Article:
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Illumina Goes for the Gold

Posted by Mary Canady June 16th, 2009 .
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Posted by Brian Orelli

Illumina has decided that selling picks and shovels isn’t enough; it’s going for the gold too. Last week the San Diego-based company announced that it’ll be offering a complete genome sequencing service — using its sequencers of course.

The good news is that you’ll be able to get your genome sequenced for half the cost of Illumina’s closest competitor. The bad news is that you’ll still have to shell out $48,000 for the 30X coverage of the 90% of your genome that’s unique enough to be sequenced with the company’s paired-end short-read technology.

To put that in perspective, for that amount you could:

  • Buy this 1-bedroom condo in City Heights
  • Take 488 of your closest friends to a Chargers game.
  • Buy 48 MacBooks; you’ll get a free Apple computer with your sequence on it with your sequencing order though.

Still, getting in now is probably a smart move for Illumina. The price of sequencing is bound to get down to a price that most people can afford it. Working out the kinks — and getting the rich early-adopters to pay for it — is preferable to waiting until there’s a substantial market for the product.

As for San Diego, the announcement likely means a few new jobs for the region as we’re home to Illumina’s new CLIA-certified laboratory. For now the company is sticking with the grunt work and plans to let 23andMe, Navigenics, Decode Genetics, and Knome do the fun part of interpreting what the genetic variations might mean for the patient.

That might be a short-sighted move as Daniel MacArthur of Genetic Future points out. Sequencing could become a low-margin business if competition becomes tight when next-next-generation sequencers become available. Concentrating on hocking the higher-margin sequencers and/or developing a system for interpreting the data might be a better move.

Only time will tell if Illumina has hit gold or pyrite.

Brian Orelli is a freelance analyst/writer based in San Diego. You can find his take on the healthcare industry at places such as The Motley Fool and Nature Biotechnology. You can follow him on twitter @BiologyFool or reach him by e-mail at Brian.Orelli at


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SDBN July 21st Event Featuring Fate Therapeutics and Stemgent

Posted by Mary Canady June 15th, 2009 .
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The San Diego Biotechnology Network is pleased to feature Fate Therapeutics and Stemgent at our July 21st networking event. These two companies represent exciting, interdisciplinary biotechnology research being done in San Diego that holds direct promise for making a difference in our quality of life. The event will feature a short talk followed by networking with the speakers and scientists from the two companies. As usual, we hope that the casual atmosphere at our venue, Tango del Rey, will stimulate discussions and meaningful interactions for all in attendance. We also encourage you to utilize the online tools available to communicate before, during, and after the event.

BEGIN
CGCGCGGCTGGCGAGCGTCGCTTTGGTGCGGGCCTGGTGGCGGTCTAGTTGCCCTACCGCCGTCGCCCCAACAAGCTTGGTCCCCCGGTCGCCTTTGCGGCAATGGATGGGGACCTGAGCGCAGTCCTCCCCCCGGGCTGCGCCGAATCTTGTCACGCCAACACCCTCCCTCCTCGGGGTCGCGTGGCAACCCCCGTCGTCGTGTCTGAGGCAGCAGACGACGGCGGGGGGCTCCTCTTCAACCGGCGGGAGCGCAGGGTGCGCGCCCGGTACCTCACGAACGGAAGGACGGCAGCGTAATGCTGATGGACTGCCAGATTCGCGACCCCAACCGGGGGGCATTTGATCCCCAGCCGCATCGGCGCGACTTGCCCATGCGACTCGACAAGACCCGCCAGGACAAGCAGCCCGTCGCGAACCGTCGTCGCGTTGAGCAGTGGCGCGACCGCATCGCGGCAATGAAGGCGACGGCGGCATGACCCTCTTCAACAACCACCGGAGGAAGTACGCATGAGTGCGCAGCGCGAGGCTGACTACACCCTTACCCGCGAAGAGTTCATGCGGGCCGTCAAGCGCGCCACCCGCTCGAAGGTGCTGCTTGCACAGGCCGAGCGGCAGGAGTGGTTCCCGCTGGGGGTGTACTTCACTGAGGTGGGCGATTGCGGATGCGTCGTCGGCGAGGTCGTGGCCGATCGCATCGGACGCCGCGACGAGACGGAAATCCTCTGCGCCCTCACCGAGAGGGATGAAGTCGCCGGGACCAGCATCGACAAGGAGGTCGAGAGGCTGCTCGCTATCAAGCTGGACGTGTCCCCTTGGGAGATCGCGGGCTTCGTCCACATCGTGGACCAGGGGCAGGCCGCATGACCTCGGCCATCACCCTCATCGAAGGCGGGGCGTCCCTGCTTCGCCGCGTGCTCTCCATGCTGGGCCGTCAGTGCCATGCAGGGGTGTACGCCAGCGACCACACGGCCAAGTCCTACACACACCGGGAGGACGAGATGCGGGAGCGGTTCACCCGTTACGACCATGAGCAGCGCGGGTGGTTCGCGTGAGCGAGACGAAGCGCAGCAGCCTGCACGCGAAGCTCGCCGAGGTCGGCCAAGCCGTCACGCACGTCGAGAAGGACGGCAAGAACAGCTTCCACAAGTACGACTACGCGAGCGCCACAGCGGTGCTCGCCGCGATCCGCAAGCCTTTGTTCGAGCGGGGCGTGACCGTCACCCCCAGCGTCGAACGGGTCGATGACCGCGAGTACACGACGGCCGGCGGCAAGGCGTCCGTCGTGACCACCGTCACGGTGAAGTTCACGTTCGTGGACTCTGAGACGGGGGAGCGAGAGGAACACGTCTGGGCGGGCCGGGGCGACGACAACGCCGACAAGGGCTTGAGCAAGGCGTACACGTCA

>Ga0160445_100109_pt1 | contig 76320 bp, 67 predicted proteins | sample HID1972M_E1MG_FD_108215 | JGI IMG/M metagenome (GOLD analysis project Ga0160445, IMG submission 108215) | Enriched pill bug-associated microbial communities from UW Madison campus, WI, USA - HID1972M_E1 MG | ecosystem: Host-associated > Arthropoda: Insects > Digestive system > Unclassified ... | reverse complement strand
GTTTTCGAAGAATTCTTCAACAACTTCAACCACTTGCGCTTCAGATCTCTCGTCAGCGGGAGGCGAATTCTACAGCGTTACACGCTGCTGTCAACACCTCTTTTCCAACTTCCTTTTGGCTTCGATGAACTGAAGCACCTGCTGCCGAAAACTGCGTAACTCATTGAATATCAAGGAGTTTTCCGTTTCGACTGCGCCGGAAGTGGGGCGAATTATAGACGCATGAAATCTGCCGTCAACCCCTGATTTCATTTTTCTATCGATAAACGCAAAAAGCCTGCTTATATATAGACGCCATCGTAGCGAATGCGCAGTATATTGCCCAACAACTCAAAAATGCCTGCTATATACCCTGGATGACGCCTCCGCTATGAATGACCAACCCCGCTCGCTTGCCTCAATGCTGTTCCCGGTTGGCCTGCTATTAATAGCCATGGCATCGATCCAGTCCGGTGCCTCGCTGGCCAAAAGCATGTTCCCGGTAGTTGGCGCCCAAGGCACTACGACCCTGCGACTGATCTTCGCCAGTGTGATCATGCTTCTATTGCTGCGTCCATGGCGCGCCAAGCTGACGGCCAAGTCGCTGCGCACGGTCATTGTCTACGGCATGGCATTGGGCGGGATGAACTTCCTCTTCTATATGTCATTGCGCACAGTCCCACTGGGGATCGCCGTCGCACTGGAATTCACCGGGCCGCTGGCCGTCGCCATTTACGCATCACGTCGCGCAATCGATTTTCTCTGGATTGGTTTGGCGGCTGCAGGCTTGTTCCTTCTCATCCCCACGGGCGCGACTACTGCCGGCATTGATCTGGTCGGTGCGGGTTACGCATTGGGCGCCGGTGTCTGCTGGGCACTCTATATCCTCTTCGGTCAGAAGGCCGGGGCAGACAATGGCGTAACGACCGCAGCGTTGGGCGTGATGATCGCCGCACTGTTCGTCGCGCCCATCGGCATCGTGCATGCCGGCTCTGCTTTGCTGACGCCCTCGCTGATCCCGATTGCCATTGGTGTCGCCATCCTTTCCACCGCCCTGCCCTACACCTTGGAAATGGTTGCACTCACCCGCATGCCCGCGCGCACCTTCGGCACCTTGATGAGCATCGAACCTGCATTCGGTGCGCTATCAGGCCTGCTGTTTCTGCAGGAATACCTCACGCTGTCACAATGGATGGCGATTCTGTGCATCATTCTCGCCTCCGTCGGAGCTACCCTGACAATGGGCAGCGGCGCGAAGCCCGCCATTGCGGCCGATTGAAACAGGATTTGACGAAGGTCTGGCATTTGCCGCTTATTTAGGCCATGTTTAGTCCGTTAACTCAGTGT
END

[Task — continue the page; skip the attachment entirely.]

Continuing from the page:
CATALYST: The Industrialization of Advanced iPSC Technology for Drug Discovery & Development

Dan Shoemaker, Ph.D., CTO (Fate), Stephen Chang, Ph.D., CSO (Stemgent) will present a short talk describing CATALYST:

  • Induced pluripotent stem cells (iPSCs) are considered to be of great potential for toxicity testing, disease research and primary drug screening.
  • Catalyst is an alliance between Fate Therapeutics and Stemgent to translate groundbreaking induced pluripotent stem cell (iPSC) discoveries into cutting-edge iPSC technologies with standardized and optimized products and services for Catalyst Members to have exclusive access to a new paradigm in drug discovery and development.
  • The alliance is a powerful aggregation of complementary expertise, foundational intellectual property and scientific founders and advisory board members.
  • Catalyst Members will benefit from Fate’s expertise in stem cell biology research and the discovery and development of small molecules and biologics to modulate cell fate combined with Stemgent’s expertise in superior reagent design, production capabilities and customer support.

About Fate Therapeutics, Inc.

Fate Therapeutics is interrogating adult stem cell biology and applying induced pluripotent stem cell (iPSC) technology to develop Stem Cell Modulators (SCMs), small molecule or biologic compounds that guide cell fate for therapeutic purposes. Fate’s approach has broad therapeutic potential in areas such as regenerative medicine, hematological diseases, metastatic cancer, traumatic injury and degenerative diseases. In addition, Fate Therapeutics and Stemgent have formed an alliance – Catalyst – a collaborative program to provide Catalyst Members with first access to the most advanced iPSC technologies for drug discovery and development. Fate Therapeutics is headquartered in La Jolla, CA. For more information, please visit

About Stemgent

Stemgent helps our customers advance stem cell science by providing proprietary reagents and technologies developed by some of the world’s leading stem cell scientists. Stemgent’s product offering includes virus-delivered reprogramming factors for iPS cell generation, cytokines and matrices for healthy stem cell growth, primary and reporter cell lines, stem cell characterization tools, polymers for transfection, and small molecules for reprogramming, self-renewal and differentiation. This unique product mix is designed to serve researchers who study stem cell biology and regenerative medicine, and those who use cells derived from stem cells to advance their understanding of major diseases. For more information visit us at

Event Details

Who: Biotechnology professionals in the greater San Diego area
What: San Diego Biotechnology Network’s July Networking Event Featuring Fate Therapeutics and Stemgent
When: Tuesday, July 21st, 5:30-9:00 p.m.
Where: Tango Del Rey, 3567 Del Rey Street, San Diego 92109 (Directions below)